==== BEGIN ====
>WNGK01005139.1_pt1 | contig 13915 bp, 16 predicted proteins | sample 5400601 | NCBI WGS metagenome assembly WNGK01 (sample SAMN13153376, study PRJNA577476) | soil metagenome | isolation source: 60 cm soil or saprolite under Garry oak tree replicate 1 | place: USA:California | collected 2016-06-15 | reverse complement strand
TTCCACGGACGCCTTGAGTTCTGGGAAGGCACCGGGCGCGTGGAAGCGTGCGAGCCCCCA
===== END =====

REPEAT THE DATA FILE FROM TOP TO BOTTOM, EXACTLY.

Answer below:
>WNGK01005139.1_pt1 | contig 13915 bp, 16 predicted proteins | sample 5400601 | NCBI WGS metagenome assembly WNGK01 (sample SAMN13153376, study PRJNA577476) | soil metagenome | isolation source: 60 cm soil or saprolite under Garry oak tree replicate 1 | place: USA:California | collected 2016-06-15 | reverse complement strand
TTCCACGGACGCCTTGAGTTCTGGGAAGGCACCGGGCGCGTGGAAGCGTGCGAGCCCCCA